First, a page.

USA Today Covers Sunset

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USA Today Covers Sunset

Sunset Trade Paper Back CoverNow that San Diego Comic Con is behind us, it's time to pick up your copies of our SDCC exclusives including the graphic novel Sunset! But you don't have to take our word for it.

Take the word of USA Today writer Brian Truitt. Check out his coverage of Sunset in the rest of this article, or go to the official posting here.

You will probably look at the gnarled old guy at the grocery store a little different after reading Christos Gage's Sunset.

The writer's original graphic novel — the first for Top Cow's Minotaur Press imprint — stars Nick Bellamy, an old-school former soldier and hitman who's decades past his heyday. However, his old Mob boss is fixing to take him out 30 years after Nick ripped him off, and after a loved one is murdered. His estranged ex-wife and son could be next on the kill list, so Nick sets out for some old-fashioned justice.

Gage was pondering a 1950s-set The Darkness story set in Las Vegas, but then began thinking about what would Sam Spade or Mike Hammer be like today if they were still around and working cases?

Thus, "geezer noir" was born.

"In our society, we tend to devalue old people — like, oh, you passed a certain age, you're obviously not good for anything anymore. Just marking time until you die," Gage says. "And more and more people are showing that's not the case. I wanted to take that to the extreme."

As much as he was inspired by Clint Eastwood — "He's 80 years old. I still wouldn't mess with him," says Gage, mentioning a strong Unforgiven influence — he also was fascinated by reports about people "who are ages we'd consider one foot in the grave" doing extraordinary things, such as a pole vaulter in their 70s, World War II veterans fighting off muggers or a female gymnast still owning the pommel horse at 86.

"I can't do that. I couldn't have done that when I was 19," Gage says.

Instead of color, Sunset utilizes black-and-white tones to tap into the different eras explored — including Vegas in the '60s, when "it was more of a Mob-run town as opposed to a corporate town," Gage says — as well as add a stark quality to Nick's strong and silent facade.

"He's got this craggy face and you see his life written in the lines of his face, and black and white makes that so much more powerful," the writer says. He credits artist Jorge Lucas for giving him all the facial expressions that stand in for a lot of talking: "He was never going to have interior monologues. I don't think he overanalyzes what he does all that much."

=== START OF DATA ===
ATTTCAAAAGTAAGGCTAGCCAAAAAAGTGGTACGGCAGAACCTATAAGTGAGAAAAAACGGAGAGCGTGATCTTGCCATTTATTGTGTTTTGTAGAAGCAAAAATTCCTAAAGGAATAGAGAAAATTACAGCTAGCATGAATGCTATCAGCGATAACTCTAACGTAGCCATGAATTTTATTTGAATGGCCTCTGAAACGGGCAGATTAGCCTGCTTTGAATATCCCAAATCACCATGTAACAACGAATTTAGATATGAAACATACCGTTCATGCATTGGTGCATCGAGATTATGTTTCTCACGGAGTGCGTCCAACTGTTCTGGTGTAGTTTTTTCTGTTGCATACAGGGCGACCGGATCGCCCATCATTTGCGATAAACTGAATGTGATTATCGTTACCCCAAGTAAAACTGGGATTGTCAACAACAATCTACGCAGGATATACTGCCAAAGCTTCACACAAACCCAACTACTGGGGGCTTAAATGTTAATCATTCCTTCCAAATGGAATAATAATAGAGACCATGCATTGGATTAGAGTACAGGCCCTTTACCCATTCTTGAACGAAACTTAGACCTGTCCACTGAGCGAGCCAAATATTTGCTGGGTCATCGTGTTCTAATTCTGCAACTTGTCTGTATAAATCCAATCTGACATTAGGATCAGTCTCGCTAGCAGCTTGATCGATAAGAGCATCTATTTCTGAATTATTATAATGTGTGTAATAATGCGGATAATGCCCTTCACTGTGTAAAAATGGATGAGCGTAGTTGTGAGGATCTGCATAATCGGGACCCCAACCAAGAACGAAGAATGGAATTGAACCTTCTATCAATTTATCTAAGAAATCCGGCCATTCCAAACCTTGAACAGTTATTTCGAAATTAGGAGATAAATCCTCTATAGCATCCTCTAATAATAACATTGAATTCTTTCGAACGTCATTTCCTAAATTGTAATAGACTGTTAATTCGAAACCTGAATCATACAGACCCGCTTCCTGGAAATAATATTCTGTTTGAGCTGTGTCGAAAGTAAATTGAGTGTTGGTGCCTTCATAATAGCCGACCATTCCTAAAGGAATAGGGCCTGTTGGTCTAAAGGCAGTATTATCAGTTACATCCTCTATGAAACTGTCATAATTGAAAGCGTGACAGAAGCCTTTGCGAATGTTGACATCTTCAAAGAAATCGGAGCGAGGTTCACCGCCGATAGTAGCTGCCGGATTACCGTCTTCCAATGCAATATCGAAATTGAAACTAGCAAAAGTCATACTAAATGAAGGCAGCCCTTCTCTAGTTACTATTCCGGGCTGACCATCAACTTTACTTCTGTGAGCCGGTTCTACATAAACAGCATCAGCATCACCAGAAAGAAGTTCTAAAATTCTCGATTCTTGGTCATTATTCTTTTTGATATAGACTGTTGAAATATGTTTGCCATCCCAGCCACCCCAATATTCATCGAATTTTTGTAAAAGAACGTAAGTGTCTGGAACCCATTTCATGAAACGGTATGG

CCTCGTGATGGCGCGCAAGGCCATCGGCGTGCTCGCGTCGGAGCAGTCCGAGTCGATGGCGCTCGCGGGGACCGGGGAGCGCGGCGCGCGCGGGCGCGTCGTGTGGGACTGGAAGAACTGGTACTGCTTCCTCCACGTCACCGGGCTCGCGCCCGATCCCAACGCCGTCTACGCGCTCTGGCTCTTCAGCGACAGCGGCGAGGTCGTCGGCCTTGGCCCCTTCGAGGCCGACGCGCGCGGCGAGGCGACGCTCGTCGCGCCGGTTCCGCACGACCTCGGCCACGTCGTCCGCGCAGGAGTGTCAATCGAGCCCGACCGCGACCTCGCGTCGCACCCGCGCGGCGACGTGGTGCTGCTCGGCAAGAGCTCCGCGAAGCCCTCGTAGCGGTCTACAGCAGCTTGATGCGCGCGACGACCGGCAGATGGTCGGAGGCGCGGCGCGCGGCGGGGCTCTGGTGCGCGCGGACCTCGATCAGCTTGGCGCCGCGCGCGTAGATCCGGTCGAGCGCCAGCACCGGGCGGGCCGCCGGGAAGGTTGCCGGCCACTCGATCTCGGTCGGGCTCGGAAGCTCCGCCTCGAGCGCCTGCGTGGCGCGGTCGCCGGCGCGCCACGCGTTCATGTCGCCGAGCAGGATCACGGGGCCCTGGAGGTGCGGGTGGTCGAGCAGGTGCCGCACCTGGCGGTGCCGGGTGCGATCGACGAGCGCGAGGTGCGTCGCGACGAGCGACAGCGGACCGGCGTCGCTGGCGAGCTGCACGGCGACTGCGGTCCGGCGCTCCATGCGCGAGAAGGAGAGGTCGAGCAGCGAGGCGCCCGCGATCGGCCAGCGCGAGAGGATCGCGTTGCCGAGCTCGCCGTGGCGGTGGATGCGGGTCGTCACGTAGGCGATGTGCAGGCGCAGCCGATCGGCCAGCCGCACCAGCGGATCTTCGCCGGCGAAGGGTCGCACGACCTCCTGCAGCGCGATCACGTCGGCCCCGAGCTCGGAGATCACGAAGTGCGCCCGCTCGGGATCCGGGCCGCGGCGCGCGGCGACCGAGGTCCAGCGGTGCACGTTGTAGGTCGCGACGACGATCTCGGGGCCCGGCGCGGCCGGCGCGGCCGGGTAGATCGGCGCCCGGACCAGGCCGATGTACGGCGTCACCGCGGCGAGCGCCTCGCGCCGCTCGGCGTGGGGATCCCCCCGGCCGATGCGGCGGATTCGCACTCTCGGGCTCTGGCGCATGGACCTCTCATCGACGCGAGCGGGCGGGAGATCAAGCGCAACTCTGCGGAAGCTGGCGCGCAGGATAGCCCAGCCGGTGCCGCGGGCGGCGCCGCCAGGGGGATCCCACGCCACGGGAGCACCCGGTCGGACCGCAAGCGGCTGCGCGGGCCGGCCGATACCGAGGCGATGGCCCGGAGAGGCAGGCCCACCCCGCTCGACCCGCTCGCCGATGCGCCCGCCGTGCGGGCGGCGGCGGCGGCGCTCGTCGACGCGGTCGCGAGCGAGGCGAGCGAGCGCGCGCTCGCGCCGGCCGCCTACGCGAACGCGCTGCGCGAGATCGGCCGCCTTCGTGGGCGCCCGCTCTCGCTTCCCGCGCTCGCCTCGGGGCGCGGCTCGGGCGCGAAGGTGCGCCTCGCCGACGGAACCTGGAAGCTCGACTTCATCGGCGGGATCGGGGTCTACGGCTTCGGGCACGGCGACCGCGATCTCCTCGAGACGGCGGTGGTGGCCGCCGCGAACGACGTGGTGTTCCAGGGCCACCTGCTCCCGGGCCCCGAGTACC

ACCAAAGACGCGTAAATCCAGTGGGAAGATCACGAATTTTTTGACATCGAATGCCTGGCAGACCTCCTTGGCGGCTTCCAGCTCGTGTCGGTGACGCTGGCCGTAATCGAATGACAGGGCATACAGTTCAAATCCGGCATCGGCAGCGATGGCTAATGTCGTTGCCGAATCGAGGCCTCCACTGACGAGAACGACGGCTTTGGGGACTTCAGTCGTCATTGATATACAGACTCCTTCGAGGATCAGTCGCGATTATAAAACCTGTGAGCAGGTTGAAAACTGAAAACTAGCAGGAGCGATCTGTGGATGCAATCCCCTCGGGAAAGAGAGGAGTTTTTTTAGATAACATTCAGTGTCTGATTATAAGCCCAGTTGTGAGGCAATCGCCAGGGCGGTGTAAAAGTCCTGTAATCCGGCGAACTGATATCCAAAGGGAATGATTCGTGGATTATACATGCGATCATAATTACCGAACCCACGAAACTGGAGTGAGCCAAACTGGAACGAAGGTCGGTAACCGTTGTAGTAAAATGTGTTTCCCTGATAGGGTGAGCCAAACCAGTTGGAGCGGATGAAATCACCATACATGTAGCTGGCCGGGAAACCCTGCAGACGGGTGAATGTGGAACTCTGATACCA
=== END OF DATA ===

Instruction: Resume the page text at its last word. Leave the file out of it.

In Nick's story, Gage also harks back a little to his very first comic-book work, a DC Comics miniseries starring the hitman Deadshot as he finds out he has a daughter and something to live for.

"Sometimes family ties like that can be a weakness, but they can also be a strength," he says. "This is probably my first time ever quoting Sarah Palin but the 'mama grizzly' aspect, as it were."

Nick also finds a strange kinship with the old Mob boss, another man from an older time who's an outright hostile racist, according to Gage. "They hate each other and they're mortal enemies, but at the same time it's like, 'Here's probably one of the only other people on Earth who understands me.' That's an interesting and fun layer between to explain."

But even before Nick and his loved ones are marked for revenge, Gage alludes to the fact that, every so often, Nick would walk through a bad neighborhood and tempt local punks à la "Dirty Harry" Callahan to see if they felt lucky.

"It really isn't realistic that someone who's this much of a tough guy would have an idyllic white-picket-fence life even before his old boss comes after him," Gage explains.

"I'm 40 years old and I'm already at the point where I'm like, OK, in my day we had one joystick and one button and I didn't hear anyone complaining. I'm kind of turning into a crotchety old man, and it's interesting to think about what someone from the '50s and that era would think of things like texting and the current generation."

For those of you who enjoy more officially worded information, check out our copy of the press release here. Regardless of the level of formality you like to receive new information, don't forget to pick up your copy of Sunset now at the Top Cow Store or at your local comic shop!